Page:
Dr. Melvin Isadore Douglass took office as the 24th President of Barber-Scotia College on April 12, 2019, ushering in a new era of leadership for the college, which has the distinction of being one of the first educational institutions for African Americans built immediately following the Civil War in 1867.
Dr. Douglass’s passion to preserve the college’s rich history, and secure its place as a leading institution of higher education, runs deep. As a result, he made a request to the school’s board of trustees that his annual salary be $1. Dr. Douglass’s request was intended to ensure stakeholders that all available funds would be used for the college’s growth and development.
Dr. Douglass brings to the college more than 25 years of combined senior level administrative experience in academia, research, policy, advocacy, government service, and nonprofit sector. He, also, has many years of experience transforming schools and developing intellectual property for K-12 and higher education. His expertise lies in brand development pertaining to diversity, equity and inclusion, troubleshooting, data analysis and solution development, curricula and staff development, consumer allegiance, profit and loss oversight and developing donor relations. Dr. Douglass’s talents and experiences have allowed him to become adept at overseeing operational and fiscal responsibilities that speak to ensuring optimal organizational performance and actualizing revenue enhancements. He served as a senior research scientist at Touro College Graduate School of Education, professor of education at Brooklyn College Graduate School of Education, professor of sociology and African American studies at John Jay College of Criminal Justice, professor of sociology and history at the College of New Rochelle, and professor of social science at Metropolitan College of New York-Audrey Cohen School of Human Services.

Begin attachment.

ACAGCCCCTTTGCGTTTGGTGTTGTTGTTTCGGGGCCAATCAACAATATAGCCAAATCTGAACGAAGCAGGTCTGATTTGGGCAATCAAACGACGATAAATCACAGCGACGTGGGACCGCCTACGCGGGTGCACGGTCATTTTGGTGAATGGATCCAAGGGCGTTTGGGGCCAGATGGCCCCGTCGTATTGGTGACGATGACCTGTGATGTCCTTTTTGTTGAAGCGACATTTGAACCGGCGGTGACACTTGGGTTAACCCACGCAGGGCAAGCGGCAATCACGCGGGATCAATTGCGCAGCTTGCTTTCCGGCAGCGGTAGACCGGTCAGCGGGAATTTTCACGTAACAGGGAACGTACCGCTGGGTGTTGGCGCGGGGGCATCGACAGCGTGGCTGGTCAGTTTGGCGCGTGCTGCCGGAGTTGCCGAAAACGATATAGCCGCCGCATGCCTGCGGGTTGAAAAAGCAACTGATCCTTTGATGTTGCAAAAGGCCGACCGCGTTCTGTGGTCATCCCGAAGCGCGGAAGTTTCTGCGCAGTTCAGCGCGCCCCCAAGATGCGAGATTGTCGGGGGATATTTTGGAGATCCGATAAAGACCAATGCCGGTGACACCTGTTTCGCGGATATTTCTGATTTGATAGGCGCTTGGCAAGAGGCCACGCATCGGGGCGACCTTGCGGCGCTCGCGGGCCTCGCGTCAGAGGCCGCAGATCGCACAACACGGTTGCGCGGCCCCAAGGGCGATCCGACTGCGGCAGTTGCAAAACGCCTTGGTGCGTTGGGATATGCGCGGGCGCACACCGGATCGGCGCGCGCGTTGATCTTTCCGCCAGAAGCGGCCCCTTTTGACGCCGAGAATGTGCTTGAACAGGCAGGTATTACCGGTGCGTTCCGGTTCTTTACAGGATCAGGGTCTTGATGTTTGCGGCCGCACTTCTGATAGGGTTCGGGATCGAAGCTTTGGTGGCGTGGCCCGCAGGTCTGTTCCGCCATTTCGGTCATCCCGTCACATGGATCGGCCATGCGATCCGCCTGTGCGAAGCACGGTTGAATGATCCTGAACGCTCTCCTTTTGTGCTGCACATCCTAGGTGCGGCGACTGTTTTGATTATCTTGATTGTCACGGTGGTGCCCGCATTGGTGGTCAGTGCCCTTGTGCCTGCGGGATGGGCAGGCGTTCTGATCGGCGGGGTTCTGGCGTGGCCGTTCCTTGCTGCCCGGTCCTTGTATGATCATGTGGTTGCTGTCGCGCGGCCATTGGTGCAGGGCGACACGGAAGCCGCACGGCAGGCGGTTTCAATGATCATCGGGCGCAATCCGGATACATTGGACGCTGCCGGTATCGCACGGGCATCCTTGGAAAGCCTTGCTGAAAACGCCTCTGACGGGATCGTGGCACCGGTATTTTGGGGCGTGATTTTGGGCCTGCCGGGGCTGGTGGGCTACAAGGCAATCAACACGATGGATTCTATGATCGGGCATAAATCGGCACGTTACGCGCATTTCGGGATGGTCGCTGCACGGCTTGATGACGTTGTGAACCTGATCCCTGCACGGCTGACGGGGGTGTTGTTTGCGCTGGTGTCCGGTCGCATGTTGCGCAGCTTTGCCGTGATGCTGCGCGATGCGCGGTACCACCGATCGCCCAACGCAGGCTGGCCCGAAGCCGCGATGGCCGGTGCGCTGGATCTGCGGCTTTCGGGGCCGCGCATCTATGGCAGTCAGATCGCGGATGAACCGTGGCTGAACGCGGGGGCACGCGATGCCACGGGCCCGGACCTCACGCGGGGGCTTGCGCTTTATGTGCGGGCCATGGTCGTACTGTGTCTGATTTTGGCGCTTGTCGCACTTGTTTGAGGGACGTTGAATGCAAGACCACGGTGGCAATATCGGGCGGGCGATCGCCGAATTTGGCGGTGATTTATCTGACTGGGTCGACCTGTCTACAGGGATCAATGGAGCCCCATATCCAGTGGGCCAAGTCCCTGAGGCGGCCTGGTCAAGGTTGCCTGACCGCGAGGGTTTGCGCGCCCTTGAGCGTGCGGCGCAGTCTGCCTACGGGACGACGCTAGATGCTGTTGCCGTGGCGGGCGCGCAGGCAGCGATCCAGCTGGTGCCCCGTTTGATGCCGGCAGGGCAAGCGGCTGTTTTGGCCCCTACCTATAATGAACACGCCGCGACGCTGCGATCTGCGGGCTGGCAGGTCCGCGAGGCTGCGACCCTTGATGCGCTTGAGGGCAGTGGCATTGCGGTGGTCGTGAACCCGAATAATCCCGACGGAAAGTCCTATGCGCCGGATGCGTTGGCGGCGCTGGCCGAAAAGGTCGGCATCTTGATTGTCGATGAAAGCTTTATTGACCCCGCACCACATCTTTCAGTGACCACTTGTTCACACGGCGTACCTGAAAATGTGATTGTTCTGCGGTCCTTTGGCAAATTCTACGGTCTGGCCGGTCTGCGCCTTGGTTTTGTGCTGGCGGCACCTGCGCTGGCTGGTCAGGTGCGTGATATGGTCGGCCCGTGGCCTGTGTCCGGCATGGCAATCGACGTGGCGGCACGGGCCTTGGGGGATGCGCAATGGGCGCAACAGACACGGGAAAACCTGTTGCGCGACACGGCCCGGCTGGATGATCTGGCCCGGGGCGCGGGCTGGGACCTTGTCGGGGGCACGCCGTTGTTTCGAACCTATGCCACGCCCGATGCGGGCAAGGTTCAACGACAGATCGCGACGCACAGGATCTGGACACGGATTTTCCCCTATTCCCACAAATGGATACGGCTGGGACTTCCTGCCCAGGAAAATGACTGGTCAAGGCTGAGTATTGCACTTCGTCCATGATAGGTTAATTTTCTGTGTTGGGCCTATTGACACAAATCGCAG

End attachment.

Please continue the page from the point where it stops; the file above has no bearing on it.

Dr. Douglass is a respected William Montague Cobb Scholar. Specifically, he examines academic and mobility differences shaped by the effects of race, ethnicity, class, and gender in American society. In 2005, Dr. Douglass's study on the Famous Black Men of Harvard: An Investigation of Their Origins and Achievements, 1869-1926 was selected for presentation at a symposium held at the University of Oxford, England. His interests include African American intellectual history, which aims to understand ideas of thinkers from the past by understanding them in context. As a historian in the field of African American life and history, he has written numerous articles, which were published in Afro-Americans in New York Life and History, the Journal of the American Medical Association, the Journal of the National Medical Association, the Boulé Journal, The Prince Hall Sentinel, The Crisis Magazine, and The Phylaxis Magazine. Dr. Douglass has authored an Afro-American history book entitled: Black Winners: A History of Spingarn Medalists, 1915-1983. This book was placed on the New York City Board of Education’s approved book list. His poems have appeared in the Calendar of Black Children, produced by the National Black Child Development Institute in Washington, D.C. Dr. Douglass composed two songs that celebrate African American luminaries: “Carter G. Woodson” and “Thanks, Dr. King…Thanks, Mrs. King”.
A native of Harlem, New York, he has earned his degrees from Vincennes University, Tuskegee University, Morgan State University, New York University, Columbia University and Harvard University. Dr. Douglass did post-doctoral studies at Clare College, Cambridge University, England, and the Goethe-Institut, Germany. He was also selected as a Japan Fulbright Memorial Scholar.